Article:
Violet committed suicide the night before her wedding, causing her parents' marriage to fall apart. The quotes in The Westing Game below are either said by Violet Westing or allude to Violet Westing.
“I cannot tell a lie; I am going to marry Jasper Westing tomorrow morning at nine o'clock.” - Violet Westing
“All marriages are happy or unhappy according to how you look at them.” - Henry David Thoreau
“Marriage is the only industry that pays its workers according to what they are worth.�” - Abraham Lincoln
“I'm not saying that all men are angels, but most of them are at least interesting.” - Shirley MacLaine
“It's not that I don't love my husband, I just found out he loves someone else.” - Diana Vreeland
“Men fear commitment because they are afraid they might get hurt. Women fear commitment because they want to be hurt.�” - Ms. Magazine Contributor
She was once in love with George Theodorakis, the son of one of Westing's employees, but her mother thought the match was improper and planned for Violet to marry a corrupt politician. Her father started working long hours and stopped taking care of his household duties. When Violet didn't show up at the wedding party, her friends assumed that she had changed her mind about marrying the politician and hadn't come to stop her from going through with it.
Violet Westing is a character in Louisa May Alcott's novel Suicide. The book is set in New York City during the mid-19th century when suicide was considered a serious crime. Violet commits suicide after learning that her mother has arranged for her to marry a man she doesn't love and who is several years her senior. Her friends decide not to tell her husband about the marriage arrangement because they believe he would want to help his wife find happiness. After hearing about the marriage from her friends, Violet writes a letter explaining why she needs to die and sends this letter to the mayor, who will then have to report her death to police authorities.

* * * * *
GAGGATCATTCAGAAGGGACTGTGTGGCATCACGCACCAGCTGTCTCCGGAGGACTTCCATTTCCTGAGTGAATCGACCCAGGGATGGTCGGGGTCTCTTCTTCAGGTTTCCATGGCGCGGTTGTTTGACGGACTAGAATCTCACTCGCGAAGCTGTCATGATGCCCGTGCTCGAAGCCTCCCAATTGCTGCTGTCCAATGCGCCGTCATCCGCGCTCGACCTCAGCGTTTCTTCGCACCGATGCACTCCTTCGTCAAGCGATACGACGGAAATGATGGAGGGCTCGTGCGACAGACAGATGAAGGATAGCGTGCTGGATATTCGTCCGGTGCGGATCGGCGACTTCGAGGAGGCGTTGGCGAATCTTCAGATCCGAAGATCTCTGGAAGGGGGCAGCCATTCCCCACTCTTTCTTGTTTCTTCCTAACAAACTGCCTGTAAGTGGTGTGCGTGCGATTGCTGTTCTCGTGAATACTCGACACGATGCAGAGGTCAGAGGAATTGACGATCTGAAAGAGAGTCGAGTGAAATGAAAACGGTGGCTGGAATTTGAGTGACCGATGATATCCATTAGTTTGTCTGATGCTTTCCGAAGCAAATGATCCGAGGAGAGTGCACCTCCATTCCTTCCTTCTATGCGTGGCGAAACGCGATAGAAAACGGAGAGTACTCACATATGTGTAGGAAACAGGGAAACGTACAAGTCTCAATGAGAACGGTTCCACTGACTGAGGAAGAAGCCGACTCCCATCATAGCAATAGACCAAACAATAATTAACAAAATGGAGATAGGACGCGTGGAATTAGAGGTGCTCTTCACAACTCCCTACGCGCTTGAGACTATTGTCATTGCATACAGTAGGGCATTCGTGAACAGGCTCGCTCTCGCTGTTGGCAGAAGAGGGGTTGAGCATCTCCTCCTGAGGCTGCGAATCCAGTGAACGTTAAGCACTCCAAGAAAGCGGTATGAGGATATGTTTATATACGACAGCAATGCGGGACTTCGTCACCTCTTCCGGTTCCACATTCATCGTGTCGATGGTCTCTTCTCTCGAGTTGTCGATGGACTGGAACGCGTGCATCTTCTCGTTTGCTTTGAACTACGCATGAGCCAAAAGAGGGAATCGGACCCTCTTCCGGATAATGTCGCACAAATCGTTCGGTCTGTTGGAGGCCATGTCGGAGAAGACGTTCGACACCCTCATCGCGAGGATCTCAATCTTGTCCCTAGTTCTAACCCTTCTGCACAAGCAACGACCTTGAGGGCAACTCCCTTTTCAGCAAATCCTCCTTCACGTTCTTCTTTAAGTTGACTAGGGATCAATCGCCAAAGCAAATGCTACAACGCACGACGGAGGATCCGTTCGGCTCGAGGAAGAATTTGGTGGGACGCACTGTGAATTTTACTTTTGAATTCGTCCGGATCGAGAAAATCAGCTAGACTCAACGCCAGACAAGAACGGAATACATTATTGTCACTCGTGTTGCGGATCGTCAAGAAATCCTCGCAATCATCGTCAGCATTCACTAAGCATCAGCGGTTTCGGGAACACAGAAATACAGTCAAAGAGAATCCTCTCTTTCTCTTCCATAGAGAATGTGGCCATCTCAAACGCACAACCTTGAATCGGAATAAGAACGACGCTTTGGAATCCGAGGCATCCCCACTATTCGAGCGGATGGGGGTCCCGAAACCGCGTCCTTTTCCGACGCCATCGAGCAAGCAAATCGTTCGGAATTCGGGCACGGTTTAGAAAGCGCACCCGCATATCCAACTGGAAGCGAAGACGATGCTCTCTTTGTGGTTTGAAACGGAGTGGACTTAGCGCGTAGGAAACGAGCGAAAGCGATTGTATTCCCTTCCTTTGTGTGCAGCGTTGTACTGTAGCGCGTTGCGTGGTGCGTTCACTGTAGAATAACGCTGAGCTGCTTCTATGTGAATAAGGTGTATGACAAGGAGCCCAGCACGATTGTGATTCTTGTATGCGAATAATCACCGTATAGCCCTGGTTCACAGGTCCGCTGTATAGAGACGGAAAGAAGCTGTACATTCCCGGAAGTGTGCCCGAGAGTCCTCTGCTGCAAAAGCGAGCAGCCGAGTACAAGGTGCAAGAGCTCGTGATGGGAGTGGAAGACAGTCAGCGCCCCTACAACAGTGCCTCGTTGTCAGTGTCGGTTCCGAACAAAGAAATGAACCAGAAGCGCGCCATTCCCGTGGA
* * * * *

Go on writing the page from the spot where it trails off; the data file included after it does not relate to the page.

In real life, there are cases where people have killed themselves because their marriages were falling apart or because they were divorced but still living together, so this situation isn't unique to Violet's story.
Upon questioning George Theodorakis in Chapter 20 of The Westing Game, Judge Ford and Sandy McSouthers learn of his history as Violet Westing's childhood sweetheart. Westing broke up the love affair, deeming George too working class and desiring that his daughter marry someone important. As punishment, she cut him out of her will.
Years later, after George has become a successful attorney, he seeks out his former lover to ask for her hand in marriage. Violet refuses, but it turns out that she has made another will, this time leaving everything to George if they ever reunite. Filled with joy, George tells this to Sandy when she comes to see him for the first time since recovering from surgery.
These are just some of the many interesting facts about The Westing Game by William Goldman. If you want to learn more about this book or other books by its author, check out our page on social bookmarking sites!
William Goldman is an American screenwriter who has been praised for his "ability to write great dialogue." He has been called "the king of pop culture biographers" for his work on subjects such as Bob Dylan, Dustin Hoffman, and Warren Beatty. His books include Butch Cassidy and the Sundance Kid, Shampoo, Princess Diana: The True Story, and A Birdalive: The Further Adventures of Sherlock Holmes.
Violet is the Westings' dead daughter, and she resembles Angela and Grace Wexler. She used to date George Theodorakis until her mother began pressuring her into marrying a crooked politician; she then committed herself. After that incident, she disappeared for several years before showing up at the wedding of her father's friend Graham Stewart. It was then that she told everyone that she was going to live with her aunt in California because her parents had died in a car crash.
Years later, at age 30, she returned to Greece to find out that her parents had been murdered by one of the politicians they had tried to expose. With no money or family, she decided to go back to America where she worked as a waitress until she got a job as an assistant director on a television show called "The Way We Were". In this role, she met and fell in love with another assistant director named Paul Stevens who directed all of Violet's scenes. They eventually married each other in the show's finale.
In the final episode of the series, it is revealed that Violet is pregnant and starts writing letters to her unborn child telling him or her about what has happened in his or her life so far. At the end of the episode, we see that Violet has also written a book titled "The Way We Were: A Story About Family" which tells the story of her life through these letters.